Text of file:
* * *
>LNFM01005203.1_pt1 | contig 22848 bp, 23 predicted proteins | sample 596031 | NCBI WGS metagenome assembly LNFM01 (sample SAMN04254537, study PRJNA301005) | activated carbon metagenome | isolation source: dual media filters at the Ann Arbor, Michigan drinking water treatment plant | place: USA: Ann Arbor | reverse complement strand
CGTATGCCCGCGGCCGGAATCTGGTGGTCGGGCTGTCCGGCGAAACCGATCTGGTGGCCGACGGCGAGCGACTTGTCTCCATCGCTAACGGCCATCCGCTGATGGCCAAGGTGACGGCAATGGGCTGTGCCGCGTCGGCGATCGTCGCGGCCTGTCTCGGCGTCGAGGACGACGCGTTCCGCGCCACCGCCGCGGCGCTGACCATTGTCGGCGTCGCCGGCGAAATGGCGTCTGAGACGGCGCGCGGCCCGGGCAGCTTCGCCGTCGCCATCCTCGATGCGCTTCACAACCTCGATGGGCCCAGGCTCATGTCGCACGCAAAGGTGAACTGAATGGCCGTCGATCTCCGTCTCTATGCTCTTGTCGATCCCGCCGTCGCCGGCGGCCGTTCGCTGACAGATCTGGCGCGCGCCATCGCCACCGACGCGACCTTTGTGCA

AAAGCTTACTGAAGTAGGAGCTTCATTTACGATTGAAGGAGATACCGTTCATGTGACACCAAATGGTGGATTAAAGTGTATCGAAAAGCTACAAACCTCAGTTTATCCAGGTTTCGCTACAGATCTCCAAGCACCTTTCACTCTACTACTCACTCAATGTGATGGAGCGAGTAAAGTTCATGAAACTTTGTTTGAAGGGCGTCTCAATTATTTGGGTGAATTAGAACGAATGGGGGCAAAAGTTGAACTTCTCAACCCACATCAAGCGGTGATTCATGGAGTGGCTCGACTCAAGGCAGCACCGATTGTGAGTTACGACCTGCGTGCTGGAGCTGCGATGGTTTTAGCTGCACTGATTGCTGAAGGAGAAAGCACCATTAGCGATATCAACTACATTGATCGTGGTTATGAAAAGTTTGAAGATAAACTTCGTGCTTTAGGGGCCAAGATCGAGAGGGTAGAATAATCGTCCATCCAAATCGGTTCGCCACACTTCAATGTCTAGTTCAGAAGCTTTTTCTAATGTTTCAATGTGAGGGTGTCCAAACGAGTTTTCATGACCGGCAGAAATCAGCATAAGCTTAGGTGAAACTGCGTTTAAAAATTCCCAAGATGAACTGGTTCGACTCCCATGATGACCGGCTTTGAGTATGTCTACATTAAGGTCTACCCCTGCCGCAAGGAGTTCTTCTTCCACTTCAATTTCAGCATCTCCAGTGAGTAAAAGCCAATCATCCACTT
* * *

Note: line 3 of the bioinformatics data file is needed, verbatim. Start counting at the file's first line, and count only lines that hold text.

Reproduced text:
AAAGCTTACTGAAGTAGGAGCTTCATTTACGATTGAAGGAGATACCGTTCATGTGACACCAAATGGTGGATTAAAGTGTATCGAAAAGCTACAAACCTCAGTTTATCCAGGTTTCGCTACAGATCTCCAAGCACCTTTCACTCTACTACTCACTCAATGTGATGGAGCGAGTAAAGTTCATGAAACTTTGTTTGAAGGGCGTCTCAATTATTTGGGTGAATTAGAACGAATGGGGGCAAAAGTTGAACTTCTCAACCCACATCAAGCGGTGATTCATGGAGTGGCTCGACTCAAGGCAGCACCGATTGTGAGTTACGACCTGCGTGCTGGAGCTGCGATGGTTTTAGCTGCACTGATTGCTGAAGGAGAAAGCACCATTAGCGATATCAACTACATTGATCGTGGTTATGAAAAGTTTGAAGATAAACTTCGTGCTTTAGGGGCCAAGATCGAGAGGGTAGAATAATCGTCCATCCAAATCGGTTCGCCACACTTCAATGTCTAGTTCAGAAGCTTTTTCTAATGTTTCAATGTGAGGGTGTCCAAACGAGTTTTCATGACCGGCAGAAATCAGCATAAGCTTAGGTGAAACTGCGTTTAAAAATTCCCAAGATGAACTGGTTCGACTCCCATGATGACCGGCTTTGAGTATGTCTACATTAAGGTCTACCCCTGCCGCAAGGAGTTCTTCTTCCACTTCAATTTCAGCATCTCCAGTGAGTAAAAGCCAATCATCCACTT